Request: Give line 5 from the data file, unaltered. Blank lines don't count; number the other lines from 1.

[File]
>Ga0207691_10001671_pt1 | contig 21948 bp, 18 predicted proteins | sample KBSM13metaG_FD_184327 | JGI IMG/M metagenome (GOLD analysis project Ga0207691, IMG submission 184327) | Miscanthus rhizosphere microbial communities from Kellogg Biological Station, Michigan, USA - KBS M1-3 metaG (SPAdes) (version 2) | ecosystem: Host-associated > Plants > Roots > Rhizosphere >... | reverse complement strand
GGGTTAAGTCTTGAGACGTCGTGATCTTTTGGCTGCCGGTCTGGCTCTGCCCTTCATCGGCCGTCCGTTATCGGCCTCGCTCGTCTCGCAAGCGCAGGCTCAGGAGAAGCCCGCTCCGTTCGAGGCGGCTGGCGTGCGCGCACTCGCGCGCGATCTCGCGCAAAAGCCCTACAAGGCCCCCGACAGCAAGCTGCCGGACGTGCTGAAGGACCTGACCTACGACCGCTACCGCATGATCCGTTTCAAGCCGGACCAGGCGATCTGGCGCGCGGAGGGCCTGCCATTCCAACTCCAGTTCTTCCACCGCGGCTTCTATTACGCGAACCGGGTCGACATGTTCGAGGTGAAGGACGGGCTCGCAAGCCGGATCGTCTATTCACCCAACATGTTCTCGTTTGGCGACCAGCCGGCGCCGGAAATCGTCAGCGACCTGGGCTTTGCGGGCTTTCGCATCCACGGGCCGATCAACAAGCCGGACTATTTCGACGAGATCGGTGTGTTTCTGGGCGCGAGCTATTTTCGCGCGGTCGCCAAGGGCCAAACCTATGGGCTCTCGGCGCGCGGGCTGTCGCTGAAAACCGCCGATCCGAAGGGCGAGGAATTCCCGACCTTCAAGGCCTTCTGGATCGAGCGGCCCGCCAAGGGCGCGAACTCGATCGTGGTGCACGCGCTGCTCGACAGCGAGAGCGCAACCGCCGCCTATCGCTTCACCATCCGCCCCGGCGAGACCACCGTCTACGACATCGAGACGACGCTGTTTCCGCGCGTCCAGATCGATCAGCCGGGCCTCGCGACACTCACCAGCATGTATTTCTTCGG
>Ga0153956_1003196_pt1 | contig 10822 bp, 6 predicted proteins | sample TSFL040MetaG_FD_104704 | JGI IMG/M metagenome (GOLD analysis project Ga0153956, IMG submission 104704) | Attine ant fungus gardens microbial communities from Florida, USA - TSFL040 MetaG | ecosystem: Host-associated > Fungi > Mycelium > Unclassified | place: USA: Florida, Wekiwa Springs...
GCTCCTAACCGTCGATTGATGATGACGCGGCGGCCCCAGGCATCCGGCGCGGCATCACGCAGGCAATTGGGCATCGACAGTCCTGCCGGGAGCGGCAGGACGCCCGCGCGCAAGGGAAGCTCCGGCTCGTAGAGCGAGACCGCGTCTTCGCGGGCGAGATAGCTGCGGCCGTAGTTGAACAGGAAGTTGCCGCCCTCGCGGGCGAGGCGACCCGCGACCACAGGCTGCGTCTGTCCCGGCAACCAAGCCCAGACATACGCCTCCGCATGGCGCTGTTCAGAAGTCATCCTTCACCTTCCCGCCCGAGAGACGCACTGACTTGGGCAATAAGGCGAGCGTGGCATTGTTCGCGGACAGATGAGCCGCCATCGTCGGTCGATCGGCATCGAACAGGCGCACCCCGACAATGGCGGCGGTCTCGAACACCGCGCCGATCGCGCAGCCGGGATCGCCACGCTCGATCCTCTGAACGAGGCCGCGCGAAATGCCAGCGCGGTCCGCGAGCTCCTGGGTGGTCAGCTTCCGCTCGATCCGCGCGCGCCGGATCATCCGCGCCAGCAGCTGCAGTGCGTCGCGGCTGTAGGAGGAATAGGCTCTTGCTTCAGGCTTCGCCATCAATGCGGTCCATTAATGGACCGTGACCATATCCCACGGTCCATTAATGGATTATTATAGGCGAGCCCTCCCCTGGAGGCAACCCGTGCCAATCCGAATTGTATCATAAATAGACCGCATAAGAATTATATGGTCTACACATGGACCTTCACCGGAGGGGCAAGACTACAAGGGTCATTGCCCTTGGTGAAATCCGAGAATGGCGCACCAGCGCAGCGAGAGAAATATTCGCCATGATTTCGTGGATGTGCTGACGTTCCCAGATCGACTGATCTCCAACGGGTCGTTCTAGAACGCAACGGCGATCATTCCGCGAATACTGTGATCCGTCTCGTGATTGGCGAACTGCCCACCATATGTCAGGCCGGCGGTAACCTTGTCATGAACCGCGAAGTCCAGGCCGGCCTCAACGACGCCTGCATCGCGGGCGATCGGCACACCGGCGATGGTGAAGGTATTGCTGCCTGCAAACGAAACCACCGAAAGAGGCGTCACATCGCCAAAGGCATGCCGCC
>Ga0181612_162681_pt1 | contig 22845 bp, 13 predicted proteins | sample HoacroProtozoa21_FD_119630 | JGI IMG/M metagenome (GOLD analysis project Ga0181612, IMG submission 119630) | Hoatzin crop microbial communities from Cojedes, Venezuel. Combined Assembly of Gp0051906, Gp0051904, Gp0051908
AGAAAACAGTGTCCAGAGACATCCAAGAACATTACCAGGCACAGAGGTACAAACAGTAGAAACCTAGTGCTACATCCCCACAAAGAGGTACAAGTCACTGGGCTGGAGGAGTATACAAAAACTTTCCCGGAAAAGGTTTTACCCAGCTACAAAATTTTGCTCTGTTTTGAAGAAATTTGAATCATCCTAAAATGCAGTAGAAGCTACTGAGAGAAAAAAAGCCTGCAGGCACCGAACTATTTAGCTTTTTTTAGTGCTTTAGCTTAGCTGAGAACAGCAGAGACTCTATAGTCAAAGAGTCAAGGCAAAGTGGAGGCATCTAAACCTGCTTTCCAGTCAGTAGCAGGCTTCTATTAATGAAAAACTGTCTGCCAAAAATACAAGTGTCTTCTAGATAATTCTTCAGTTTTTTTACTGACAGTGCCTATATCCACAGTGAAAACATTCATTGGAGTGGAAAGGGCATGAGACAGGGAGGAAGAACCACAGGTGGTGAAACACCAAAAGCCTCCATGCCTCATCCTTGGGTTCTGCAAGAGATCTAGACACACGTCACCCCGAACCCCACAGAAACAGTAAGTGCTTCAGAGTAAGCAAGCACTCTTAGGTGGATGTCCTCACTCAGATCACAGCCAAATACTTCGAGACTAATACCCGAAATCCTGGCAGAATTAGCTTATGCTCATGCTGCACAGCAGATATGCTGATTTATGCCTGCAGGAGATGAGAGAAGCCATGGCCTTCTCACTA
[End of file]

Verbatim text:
>Ga0181612_162681_pt1 | contig 22845 bp, 13 predicted proteins | sample HoacroProtozoa21_FD_119630 | JGI IMG/M metagenome (GOLD analysis project Ga0181612, IMG submission 119630) | Hoatzin crop microbial communities from Cojedes, Venezuel. Combined Assembly of Gp0051906, Gp0051904, Gp0051908